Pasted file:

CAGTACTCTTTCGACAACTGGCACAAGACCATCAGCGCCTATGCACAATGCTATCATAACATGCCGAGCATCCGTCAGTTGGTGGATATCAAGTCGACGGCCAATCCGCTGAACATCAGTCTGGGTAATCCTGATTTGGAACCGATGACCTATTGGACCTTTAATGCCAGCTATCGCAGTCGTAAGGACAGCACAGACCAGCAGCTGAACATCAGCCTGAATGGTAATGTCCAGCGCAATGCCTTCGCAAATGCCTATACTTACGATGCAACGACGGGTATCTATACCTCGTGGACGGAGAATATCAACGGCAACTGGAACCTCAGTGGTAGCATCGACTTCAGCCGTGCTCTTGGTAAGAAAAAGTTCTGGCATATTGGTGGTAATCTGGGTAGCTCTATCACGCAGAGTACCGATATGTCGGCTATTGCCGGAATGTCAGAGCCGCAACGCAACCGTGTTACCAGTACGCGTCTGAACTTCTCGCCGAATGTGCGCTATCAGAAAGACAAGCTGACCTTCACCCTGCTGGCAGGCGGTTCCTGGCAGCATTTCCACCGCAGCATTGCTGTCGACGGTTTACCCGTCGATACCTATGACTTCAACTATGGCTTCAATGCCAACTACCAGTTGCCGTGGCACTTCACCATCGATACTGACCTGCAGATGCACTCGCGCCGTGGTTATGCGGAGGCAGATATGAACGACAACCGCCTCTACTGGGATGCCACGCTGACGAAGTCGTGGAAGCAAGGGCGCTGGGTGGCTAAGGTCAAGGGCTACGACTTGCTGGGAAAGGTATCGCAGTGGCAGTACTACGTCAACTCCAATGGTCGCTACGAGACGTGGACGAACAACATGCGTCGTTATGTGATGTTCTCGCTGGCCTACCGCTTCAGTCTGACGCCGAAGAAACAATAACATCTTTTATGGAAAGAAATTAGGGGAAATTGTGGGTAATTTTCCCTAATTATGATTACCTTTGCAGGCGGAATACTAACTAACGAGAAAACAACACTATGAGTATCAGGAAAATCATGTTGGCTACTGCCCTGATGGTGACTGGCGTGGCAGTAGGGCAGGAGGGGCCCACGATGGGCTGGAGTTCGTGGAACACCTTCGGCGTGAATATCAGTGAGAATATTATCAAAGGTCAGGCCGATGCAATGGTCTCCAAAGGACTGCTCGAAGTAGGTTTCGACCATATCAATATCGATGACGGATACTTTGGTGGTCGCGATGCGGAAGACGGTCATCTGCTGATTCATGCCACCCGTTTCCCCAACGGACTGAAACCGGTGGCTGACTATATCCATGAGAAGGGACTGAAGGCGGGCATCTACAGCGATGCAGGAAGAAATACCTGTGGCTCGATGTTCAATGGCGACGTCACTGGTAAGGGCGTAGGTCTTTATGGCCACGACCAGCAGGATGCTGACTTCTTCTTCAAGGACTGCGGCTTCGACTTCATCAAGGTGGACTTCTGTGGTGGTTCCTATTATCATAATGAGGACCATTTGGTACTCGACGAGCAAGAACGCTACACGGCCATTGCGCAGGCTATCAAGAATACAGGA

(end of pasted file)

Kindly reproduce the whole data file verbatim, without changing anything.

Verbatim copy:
CAGTACTCTTTCGACAACTGGCACAAGACCATCAGCGCCTATGCACAATGCTATCATAACATGCCGAGCATCCGTCAGTTGGTGGATATCAAGTCGACGGCCAATCCGCTGAACATCAGTCTGGGTAATCCTGATTTGGAACCGATGACCTATTGGACCTTTAATGCCAGCTATCGCAGTCGTAAGGACAGCACAGACCAGCAGCTGAACATCAGCCTGAATGGTAATGTCCAGCGCAATGCCTTCGCAAATGCCTATACTTACGATGCAACGACGGGTATCTATACCTCGTGGACGGAGAATATCAACGGCAACTGGAACCTCAGTGGTAGCATCGACTTCAGCCGTGCTCTTGGTAAGAAAAAGTTCTGGCATATTGGTGGTAATCTGGGTAGCTCTATCACGCAGAGTACCGATATGTCGGCTATTGCCGGAATGTCAGAGCCGCAACGCAACCGTGTTACCAGTACGCGTCTGAACTTCTCGCCGAATGTGCGCTATCAGAAAGACAAGCTGACCTTCACCCTGCTGGCAGGCGGTTCCTGGCAGCATTTCCACCGCAGCATTGCTGTCGACGGTTTACCCGTCGATACCTATGACTTCAACTATGGCTTCAATGCCAACTACCAGTTGCCGTGGCACTTCACCATCGATACTGACCTGCAGATGCACTCGCGCCGTGGTTATGCGGAGGCAGATATGAACGACAACCGCCTCTACTGGGATGCCACGCTGACGAAGTCGTGGAAGCAAGGGCGCTGGGTGGCTAAGGTCAAGGGCTACGACTTGCTGGGAAAGGTATCGCAGTGGCAGTACTACGTCAACTCCAATGGTCGCTACGAGACGTGGACGAACAACATGCGTCGTTATGTGATGTTCTCGCTGGCCTACCGCTTCAGTCTGACGCCGAAGAAACAATAACATCTTTTATGGAAAGAAATTAGGGGAAATTGTGGGTAATTTTCCCTAATTATGATTACCTTTGCAGGCGGAATACTAACTAACGAGAAAACAACACTATGAGTATCAGGAAAATCATGTTGGCTACTGCCCTGATGGTGACTGGCGTGGCAGTAGGGCAGGAGGGGCCCACGATGGGCTGGAGTTCGTGGAACACCTTCGGCGTGAATATCAGTGAGAATATTATCAAAGGTCAGGCCGATGCAATGGTCTCCAAAGGACTGCTCGAAGTAGGTTTCGACCATATCAATATCGATGACGGATACTTTGGTGGTCGCGATGCGGAAGACGGTCATCTGCTGATTCATGCCACCCGTTTCCCCAACGGACTGAAACCGGTGGCTGACTATATCCATGAGAAGGGACTGAAGGCGGGCATCTACAGCGATGCAGGAAGAAATACCTGTGGCTCGATGTTCAATGGCGACGTCACTGGTAAGGGCGTAGGTCTTTATGGCCACGACCAGCAGGATGCTGACTTCTTCTTCAAGGACTGCGGCTTCGACTTCATCAAGGTGGACTTCTGTGGTGGTTCCTATTATCATAATGAGGACCATTTGGTACTCGACGAGCAAGAACGCTACACGGCCATTGCGCAGGCTATCAAGAATACAGGA